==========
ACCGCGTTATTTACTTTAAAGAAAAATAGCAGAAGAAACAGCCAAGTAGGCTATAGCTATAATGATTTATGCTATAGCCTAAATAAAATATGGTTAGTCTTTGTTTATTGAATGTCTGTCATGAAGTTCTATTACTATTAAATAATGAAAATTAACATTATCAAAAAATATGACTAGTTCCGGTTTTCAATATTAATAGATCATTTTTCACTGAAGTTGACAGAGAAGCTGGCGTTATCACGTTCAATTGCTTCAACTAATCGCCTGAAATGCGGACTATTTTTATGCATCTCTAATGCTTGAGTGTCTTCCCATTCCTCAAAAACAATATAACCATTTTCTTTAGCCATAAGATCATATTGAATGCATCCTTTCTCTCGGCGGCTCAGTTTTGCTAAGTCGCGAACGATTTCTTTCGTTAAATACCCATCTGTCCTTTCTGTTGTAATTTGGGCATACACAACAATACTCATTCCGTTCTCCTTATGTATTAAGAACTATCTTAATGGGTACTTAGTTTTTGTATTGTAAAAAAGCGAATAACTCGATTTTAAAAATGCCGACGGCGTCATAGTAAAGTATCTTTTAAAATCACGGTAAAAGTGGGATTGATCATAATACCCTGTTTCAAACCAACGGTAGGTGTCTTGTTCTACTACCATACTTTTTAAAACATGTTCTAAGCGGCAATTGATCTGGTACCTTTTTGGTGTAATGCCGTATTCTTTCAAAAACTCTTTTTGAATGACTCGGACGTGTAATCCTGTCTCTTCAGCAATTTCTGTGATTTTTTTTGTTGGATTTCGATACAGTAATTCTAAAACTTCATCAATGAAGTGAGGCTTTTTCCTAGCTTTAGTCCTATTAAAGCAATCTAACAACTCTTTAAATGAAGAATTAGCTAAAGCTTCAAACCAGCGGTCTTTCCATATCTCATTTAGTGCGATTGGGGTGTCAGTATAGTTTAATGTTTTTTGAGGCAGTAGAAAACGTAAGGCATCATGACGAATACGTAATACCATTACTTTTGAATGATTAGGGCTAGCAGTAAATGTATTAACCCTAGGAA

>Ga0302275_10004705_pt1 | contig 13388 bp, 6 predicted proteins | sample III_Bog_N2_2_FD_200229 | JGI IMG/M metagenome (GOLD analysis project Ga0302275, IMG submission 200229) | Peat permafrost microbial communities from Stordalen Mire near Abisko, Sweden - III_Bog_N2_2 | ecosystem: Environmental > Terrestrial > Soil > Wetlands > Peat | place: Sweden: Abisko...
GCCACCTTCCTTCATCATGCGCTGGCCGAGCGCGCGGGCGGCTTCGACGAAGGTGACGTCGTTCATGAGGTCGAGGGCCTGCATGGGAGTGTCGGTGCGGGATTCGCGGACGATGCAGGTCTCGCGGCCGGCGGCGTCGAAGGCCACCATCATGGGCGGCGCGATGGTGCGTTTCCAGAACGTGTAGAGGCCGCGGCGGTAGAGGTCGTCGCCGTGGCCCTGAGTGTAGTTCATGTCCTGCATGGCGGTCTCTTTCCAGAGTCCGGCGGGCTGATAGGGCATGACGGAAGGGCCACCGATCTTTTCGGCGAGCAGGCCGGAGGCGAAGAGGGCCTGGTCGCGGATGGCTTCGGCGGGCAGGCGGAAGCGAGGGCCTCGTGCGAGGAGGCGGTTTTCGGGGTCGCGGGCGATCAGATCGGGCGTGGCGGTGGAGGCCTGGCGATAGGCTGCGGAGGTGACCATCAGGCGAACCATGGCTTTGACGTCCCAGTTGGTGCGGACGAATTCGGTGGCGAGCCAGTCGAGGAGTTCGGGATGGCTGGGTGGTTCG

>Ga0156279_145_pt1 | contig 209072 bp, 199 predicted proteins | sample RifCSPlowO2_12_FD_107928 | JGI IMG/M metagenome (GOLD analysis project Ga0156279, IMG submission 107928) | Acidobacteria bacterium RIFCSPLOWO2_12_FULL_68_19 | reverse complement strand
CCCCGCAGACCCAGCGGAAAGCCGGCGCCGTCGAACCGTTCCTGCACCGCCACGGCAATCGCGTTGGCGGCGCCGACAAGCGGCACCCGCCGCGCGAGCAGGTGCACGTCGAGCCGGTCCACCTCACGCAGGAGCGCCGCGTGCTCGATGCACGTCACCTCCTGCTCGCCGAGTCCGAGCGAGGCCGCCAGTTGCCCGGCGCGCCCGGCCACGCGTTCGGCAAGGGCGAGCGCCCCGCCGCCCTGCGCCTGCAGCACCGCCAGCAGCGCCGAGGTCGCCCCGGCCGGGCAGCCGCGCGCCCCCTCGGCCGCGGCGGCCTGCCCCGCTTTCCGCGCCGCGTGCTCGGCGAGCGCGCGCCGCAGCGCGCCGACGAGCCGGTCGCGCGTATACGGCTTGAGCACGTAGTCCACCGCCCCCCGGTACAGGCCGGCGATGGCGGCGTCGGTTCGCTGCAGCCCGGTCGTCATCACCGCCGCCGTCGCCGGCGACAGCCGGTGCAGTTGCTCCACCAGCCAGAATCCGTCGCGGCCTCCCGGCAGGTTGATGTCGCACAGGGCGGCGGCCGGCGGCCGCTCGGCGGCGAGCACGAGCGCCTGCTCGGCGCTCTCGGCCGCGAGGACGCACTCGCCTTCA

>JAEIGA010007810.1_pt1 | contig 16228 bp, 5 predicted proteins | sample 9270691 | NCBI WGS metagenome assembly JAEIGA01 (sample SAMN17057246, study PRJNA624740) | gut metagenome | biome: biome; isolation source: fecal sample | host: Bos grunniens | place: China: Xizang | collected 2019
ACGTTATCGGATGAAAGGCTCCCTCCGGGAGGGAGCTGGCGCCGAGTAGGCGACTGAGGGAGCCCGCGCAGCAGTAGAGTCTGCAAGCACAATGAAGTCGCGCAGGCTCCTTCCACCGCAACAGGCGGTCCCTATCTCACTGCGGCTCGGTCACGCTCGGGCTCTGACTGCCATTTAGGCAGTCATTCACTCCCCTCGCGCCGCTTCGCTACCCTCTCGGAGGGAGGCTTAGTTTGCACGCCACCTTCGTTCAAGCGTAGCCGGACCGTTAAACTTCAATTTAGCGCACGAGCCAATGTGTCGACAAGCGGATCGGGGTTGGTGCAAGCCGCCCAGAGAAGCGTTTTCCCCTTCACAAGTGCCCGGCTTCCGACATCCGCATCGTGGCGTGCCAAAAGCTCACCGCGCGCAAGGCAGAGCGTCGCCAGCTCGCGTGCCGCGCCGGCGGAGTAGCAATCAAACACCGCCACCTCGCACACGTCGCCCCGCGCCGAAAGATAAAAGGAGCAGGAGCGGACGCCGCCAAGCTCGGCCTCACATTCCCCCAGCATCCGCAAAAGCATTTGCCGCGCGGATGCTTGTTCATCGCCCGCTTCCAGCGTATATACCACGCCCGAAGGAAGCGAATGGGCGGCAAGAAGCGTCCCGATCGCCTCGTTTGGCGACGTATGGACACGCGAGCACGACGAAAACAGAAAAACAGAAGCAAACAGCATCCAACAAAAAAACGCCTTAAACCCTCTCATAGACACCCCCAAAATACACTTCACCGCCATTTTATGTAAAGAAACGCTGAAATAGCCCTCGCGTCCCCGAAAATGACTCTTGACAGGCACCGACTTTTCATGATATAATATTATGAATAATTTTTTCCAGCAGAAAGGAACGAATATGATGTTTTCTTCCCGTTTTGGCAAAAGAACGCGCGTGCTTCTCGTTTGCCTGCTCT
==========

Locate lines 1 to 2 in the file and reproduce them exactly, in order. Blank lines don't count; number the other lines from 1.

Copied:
ACCGCGTTATTTACTTTAAAGAAAAATAGCAGAAGAAACAGCCAAGTAGGCTATAGCTATAATGATTTATGCTATAGCCTAAATAAAATATGGTTAGTCTTTGTTTATTGAATGTCTGTCATGAAGTTCTATTACTATTAAATAATGAAAATTAACATTATCAAAAAATATGACTAGTTCCGGTTTTCAATATTAATAGATCATTTTTCACTGAAGTTGACAGAGAAGCTGGCGTTATCACGTTCAATTGCTTCAACTAATCGCCTGAAATGCGGACTATTTTTATGCATCTCTAATGCTTGAGTGTCTTCCCATTCCTCAAAAACAATATAACCATTTTCTTTAGCCATAAGATCATATTGAATGCATCCTTTCTCTCGGCGGCTCAGTTTTGCTAAGTCGCGAACGATTTCTTTCGTTAAATACCCATCTGTCCTTTCTGTTGTAATTTGGGCATACACAACAATACTCATTCCGTTCTCCTTATGTATTAAGAACTATCTTAATGGGTACTTAGTTTTTGTATTGTAAAAAAGCGAATAACTCGATTTTAAAAATGCCGACGGCGTCATAGTAAAGTATCTTTTAAAATCACGGTAAAAGTGGGATTGATCATAATACCCTGTTTCAAACCAACGGTAGGTGTCTTGTTCTACTACCATACTTTTTAAAACATGTTCTAAGCGGCAATTGATCTGGTACCTTTTTGGTGTAATGCCGTATTCTTTCAAAAACTCTTTTTGAATGACTCGGACGTGTAATCCTGTCTCTTCAGCAATTTCTGTGATTTTTTTTGTTGGATTTCGATACAGTAATTCTAAAACTTCATCAATGAAGTGAGGCTTTTTCCTAGCTTTAGTCCTATTAAAGCAATCTAACAACTCTTTAAATGAAGAATTAGCTAAAGCTTCAAACCAGCGGTCTTTCCATATCTCATTTAGTGCGATTGGGGTGTCAGTATAGTTTAATGTTTTTTGAGGCAGTAGAAAACGTAAGGCATCATGACGAATACGTAATACCATTACTTTTGAATGATTAGGGCTAGCAGTAAATGTATTAACCCTAGGAA

>Ga0302275_10004705_pt1 | contig 13388 bp, 6 predicted proteins | sample III_Bog_N2_2_FD_200229 | JGI IMG/M metagenome (GOLD analysis project Ga0302275, IMG submission 200229) | Peat permafrost microbial communities from Stordalen Mire near Abisko, Sweden - III_Bog_N2_2 | ecosystem: Environmental > Terrestrial > Soil > Wetlands > Peat | place: Sweden: Abisko...